As a whole, the day had its ups and downs, however, I was encouraged to see how a change in my tone transformed the overall tone of the day. I was especially excited to see my sons learning from my example in how they were able to self-quiet, then repair after realizing they messed up. If the times I mess up and repair better equip my children to repair when they make a relational mess, I will be one happy mother! This is good news for all of us. Our blunders can be redemptive as we quiet ourselves and work on repairing ruptures and returning to joy where joy is needed.

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Marshmallows, Moving and Michigan

My family is in the middle of a major transition. For over a year Chris and I have sensed God is up to something. While in prayer for God’s direction and clarity, we felt like our time in Illinois was coming to a close. We had the sense Immanuel was calling our family to a new adventure in Michigan. I felt a sense of excitement along with some dread!

You see, about 11 years ago we moved to Illinois from Michigan. Since that time, we have dreamed of returning one day to the land of lakes, ice cream and cherries. My husband and I have the flexibility to continue our ministry from wherever we live, so this direction worked out well to continue doing the work we love from the place we love.

To be honest, I am not a big fan of change. The prospect of moving was scary. From the moment we felt God nudging us this direction we began working during the winter months to get our house on the market. We began praying for God’s timing with the sale of our house. The last two times we felt God guiding us to move, He worked in miraculous ways to quickly sell our house and settle us into our new place. Because our intention this time around was to keep our sons in school here in Illinois until the end of the school year, we expected this move to be different than previous transitions. Little did we know.

As soon as our home was on the market and ready to sell, I began to fearfully question whether Chris and I were doing the right thing. Keeping our home in “perfect showing condition” with 5 and 7-year old boys along with my husband’s dear 94-year-old grandmother, has been stressful. While God continues to encourage and faithfully guide us along in this new adventure, I find myself dreading the thought of starting over. Starting from scratch feels, well, it feels overwhelming to me. Can you relate?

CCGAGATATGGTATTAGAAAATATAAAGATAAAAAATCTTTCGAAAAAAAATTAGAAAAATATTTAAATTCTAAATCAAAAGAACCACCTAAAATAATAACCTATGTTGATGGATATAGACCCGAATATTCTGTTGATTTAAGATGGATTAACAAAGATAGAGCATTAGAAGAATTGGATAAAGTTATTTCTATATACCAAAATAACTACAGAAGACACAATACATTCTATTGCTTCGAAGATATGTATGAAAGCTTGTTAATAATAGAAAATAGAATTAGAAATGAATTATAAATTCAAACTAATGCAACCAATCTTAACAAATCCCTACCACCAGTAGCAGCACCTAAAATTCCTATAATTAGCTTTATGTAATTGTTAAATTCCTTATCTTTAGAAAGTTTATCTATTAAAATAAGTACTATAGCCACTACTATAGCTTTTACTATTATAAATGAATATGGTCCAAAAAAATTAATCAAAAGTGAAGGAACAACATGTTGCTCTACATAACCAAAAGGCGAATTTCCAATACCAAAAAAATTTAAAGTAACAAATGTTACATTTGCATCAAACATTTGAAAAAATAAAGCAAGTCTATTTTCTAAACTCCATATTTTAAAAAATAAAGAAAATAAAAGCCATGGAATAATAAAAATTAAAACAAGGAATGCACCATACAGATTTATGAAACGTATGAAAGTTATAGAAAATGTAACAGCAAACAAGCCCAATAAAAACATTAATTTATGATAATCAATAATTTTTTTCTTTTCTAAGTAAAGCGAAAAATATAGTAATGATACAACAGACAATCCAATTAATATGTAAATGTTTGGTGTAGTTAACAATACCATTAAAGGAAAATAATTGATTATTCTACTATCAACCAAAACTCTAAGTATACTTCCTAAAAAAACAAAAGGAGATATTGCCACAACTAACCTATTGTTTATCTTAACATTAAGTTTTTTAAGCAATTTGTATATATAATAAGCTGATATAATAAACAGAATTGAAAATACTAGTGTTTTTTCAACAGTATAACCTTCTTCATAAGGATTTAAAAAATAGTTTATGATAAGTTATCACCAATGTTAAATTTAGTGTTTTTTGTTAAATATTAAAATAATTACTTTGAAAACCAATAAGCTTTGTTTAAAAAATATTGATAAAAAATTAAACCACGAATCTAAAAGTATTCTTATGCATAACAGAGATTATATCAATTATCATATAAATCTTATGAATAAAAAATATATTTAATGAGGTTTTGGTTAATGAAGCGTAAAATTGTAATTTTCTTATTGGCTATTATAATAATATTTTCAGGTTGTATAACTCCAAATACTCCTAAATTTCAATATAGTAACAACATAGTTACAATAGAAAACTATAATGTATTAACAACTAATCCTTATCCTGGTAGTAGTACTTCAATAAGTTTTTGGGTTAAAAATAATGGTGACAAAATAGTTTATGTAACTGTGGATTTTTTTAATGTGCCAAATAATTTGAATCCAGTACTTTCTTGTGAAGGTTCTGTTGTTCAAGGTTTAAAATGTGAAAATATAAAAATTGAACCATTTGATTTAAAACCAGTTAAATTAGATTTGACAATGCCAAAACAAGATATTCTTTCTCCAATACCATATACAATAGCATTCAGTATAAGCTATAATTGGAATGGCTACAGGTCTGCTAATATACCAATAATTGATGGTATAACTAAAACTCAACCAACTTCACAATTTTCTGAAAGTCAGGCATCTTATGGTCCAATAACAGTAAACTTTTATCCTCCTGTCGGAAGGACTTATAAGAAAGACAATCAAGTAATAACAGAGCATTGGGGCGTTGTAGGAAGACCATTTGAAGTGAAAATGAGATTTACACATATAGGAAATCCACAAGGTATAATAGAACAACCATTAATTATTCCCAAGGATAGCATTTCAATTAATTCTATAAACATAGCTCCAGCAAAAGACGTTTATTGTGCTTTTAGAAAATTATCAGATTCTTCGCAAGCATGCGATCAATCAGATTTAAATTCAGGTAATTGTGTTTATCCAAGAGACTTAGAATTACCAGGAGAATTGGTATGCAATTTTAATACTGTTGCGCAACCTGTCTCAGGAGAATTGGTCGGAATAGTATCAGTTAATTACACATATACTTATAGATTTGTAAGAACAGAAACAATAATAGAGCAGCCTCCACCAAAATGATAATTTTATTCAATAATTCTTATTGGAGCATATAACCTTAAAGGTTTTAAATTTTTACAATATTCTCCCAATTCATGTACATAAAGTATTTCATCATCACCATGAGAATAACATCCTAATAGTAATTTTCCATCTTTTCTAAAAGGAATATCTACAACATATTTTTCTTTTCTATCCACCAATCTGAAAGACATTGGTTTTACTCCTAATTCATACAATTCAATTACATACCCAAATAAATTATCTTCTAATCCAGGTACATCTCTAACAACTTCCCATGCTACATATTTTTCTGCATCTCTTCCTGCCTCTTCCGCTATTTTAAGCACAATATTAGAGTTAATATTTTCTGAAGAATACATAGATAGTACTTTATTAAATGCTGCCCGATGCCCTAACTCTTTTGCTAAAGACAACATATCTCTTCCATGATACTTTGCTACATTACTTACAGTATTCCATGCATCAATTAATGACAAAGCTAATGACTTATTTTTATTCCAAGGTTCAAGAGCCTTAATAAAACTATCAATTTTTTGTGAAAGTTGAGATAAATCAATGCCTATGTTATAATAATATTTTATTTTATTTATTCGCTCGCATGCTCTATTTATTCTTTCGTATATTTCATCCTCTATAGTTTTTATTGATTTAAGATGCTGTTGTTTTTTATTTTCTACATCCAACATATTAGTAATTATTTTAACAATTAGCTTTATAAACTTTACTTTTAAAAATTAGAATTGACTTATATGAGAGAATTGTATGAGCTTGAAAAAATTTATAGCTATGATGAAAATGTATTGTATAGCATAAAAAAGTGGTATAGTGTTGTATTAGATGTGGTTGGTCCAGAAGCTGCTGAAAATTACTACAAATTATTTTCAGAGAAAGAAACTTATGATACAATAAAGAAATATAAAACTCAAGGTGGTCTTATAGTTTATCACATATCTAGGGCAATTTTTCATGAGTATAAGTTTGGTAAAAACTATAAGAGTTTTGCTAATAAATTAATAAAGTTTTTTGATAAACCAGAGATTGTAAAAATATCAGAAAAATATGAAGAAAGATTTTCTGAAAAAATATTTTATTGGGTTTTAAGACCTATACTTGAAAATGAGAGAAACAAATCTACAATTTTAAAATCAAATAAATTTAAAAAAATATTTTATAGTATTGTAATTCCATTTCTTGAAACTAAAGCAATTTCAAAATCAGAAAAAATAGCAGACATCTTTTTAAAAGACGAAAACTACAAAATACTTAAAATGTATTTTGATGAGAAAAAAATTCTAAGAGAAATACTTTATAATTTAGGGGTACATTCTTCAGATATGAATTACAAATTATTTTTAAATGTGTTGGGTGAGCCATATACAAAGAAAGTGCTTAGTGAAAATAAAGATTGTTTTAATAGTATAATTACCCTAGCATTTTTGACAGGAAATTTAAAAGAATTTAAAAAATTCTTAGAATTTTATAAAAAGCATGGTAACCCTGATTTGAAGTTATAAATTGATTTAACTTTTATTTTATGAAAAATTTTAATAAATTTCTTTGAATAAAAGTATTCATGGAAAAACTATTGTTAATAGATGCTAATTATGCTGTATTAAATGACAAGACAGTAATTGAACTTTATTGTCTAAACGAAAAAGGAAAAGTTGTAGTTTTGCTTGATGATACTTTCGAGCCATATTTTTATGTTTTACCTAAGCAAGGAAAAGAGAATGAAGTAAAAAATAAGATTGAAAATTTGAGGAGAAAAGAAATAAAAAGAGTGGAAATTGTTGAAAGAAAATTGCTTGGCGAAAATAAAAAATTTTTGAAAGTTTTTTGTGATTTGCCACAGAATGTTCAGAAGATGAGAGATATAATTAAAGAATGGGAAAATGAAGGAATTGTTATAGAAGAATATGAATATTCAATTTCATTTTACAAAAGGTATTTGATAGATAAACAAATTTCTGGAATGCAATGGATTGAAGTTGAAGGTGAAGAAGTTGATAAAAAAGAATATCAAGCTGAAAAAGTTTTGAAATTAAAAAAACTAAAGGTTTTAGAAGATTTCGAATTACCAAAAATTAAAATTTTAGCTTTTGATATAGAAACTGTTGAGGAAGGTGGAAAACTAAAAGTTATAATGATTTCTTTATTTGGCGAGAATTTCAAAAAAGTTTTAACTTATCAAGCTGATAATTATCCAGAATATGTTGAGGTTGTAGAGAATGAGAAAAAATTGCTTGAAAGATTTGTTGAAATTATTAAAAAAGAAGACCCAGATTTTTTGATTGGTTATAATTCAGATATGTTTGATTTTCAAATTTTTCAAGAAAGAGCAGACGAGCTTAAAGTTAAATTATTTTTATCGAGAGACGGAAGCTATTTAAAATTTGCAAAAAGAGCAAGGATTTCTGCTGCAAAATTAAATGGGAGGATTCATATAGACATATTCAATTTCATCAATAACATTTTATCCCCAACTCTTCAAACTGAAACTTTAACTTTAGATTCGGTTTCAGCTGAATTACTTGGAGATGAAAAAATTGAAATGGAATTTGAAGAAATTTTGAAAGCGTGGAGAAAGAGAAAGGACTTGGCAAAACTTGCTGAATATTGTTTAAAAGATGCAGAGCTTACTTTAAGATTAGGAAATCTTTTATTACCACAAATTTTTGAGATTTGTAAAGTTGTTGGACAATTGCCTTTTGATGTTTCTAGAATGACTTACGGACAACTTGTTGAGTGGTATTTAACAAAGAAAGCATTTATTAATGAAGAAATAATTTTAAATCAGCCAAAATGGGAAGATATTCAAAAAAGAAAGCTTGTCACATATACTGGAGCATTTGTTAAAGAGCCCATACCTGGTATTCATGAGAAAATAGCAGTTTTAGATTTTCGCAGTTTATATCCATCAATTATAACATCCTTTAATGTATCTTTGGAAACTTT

Anyhow, now that the boys are done with school I feel restless. I am eager to sell our home. The urge to, “Get this move over with already!” becomes stronger with each passing day.

Recently, I was praying and expressing to God my desire to have our house sell. “Sooner rather than later would be GREAT God!” I desperately pleaded. I then sensed Immanuel remind me that when I feel afraid, my way of handling fear is that I simply want to get it over with. Quickly. Now.

I sensed Immanuel tell me that He knows I am scared about the process of finding new friends and getting plugged in to a new community. He understands I feel worried about getting the boys settled. Yet, I sensed Him saying, “I have everything covered. I am going before you and preparing your path. My timing is for the best possible transition.”

After hearing this from God I felt a deep, profound peace settle over me. It was at this point an odd thought popped into my mind. “Do you want one marshmallow or two?”

This thought reminded me of the study on delayed gratification a team of Stanford researchers led by Walter Mischel first performed in the 1960’s. Basically, they left a young child in a room with one marshmallow in front of them. The children were given instructions they could eat the marshmallow or wait until the adult returns and have two marshmallows instead of one. Sounds easy, right? Well it was not so easy. Those who waited for a second treat often creatively distracted themselves in some way while waiting up to 20 minutes for the adult to return. Those who gave in to their cravings would usually sit and stare at the marshmallow before gobbling up the treat.